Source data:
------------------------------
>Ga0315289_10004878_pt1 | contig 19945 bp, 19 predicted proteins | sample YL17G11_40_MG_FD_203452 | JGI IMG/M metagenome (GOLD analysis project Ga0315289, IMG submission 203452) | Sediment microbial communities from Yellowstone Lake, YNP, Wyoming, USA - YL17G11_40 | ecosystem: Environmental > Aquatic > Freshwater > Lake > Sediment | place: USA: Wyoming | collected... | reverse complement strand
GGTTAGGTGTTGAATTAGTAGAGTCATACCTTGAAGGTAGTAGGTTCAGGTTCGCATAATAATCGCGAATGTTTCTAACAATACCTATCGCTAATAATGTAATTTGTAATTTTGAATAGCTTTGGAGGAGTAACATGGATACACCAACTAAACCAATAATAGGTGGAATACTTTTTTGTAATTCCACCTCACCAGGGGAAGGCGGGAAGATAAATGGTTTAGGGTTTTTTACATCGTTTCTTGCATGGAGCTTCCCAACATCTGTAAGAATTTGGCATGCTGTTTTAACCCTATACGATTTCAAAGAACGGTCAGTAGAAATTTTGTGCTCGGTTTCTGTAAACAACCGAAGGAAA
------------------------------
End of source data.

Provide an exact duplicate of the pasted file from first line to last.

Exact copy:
>Ga0315289_10004878_pt1 | contig 19945 bp, 19 predicted proteins | sample YL17G11_40_MG_FD_203452 | JGI IMG/M metagenome (GOLD analysis project Ga0315289, IMG submission 203452) | Sediment microbial communities from Yellowstone Lake, YNP, Wyoming, USA - YL17G11_40 | ecosystem: Environmental > Aquatic > Freshwater > Lake > Sediment | place: USA: Wyoming | collected... | reverse complement strand
GGTTAGGTGTTGAATTAGTAGAGTCATACCTTGAAGGTAGTAGGTTCAGGTTCGCATAATAATCGCGAATGTTTCTAACAATACCTATCGCTAATAATGTAATTTGTAATTTTGAATAGCTTTGGAGGAGTAACATGGATACACCAACTAAACCAATAATAGGTGGAATACTTTTTTGTAATTCCACCTCACCAGGGGAAGGCGGGAAGATAAATGGTTTAGGGTTTTTTACATCGTTTCTTGCATGGAGCTTCCCAACATCTGTAAGAATTTGGCATGCTGTTTTAACCCTATACGATTTCAAAGAACGGTCAGTAGAAATTTTGTGCTCGGTTTCTGTAAACAACCGAAGGAAA